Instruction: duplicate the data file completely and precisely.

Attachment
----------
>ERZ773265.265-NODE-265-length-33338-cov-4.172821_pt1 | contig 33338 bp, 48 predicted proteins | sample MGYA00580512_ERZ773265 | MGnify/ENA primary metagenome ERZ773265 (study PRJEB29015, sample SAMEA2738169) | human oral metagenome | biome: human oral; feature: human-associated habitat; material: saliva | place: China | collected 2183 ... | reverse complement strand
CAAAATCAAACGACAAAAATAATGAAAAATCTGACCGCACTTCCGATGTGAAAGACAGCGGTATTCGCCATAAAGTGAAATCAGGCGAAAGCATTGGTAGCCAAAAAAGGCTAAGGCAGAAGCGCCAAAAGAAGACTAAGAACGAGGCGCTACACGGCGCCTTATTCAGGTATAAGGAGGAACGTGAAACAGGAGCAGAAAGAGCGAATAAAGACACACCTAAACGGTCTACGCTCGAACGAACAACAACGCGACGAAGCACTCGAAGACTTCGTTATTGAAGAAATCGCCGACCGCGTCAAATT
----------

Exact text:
>ERZ773265.265-NODE-265-length-33338-cov-4.172821_pt1 | contig 33338 bp, 48 predicted proteins | sample MGYA00580512_ERZ773265 | MGnify/ENA primary metagenome ERZ773265 (study PRJEB29015, sample SAMEA2738169) | human oral metagenome | biome: human oral; feature: human-associated habitat; material: saliva | place: China | collected 2183 ... | reverse complement strand
CAAAATCAAACGACAAAAATAATGAAAAATCTGACCGCACTTCCGATGTGAAAGACAGCGGTATTCGCCATAAAGTGAAATCAGGCGAAAGCATTGGTAGCCAAAAAAGGCTAAGGCAGAAGCGCCAAAAGAAGACTAAGAACGAGGCGCTACACGGCGCCTTATTCAGGTATAAGGAGGAACGTGAAACAGGAGCAGAAAGAGCGAATAAAGACACACCTAAACGGTCTACGCTCGAACGAACAACAACGCGACGAAGCACTCGAAGACTTCGTTATTGAAGAAATCGCCGACCGCGTCAAATT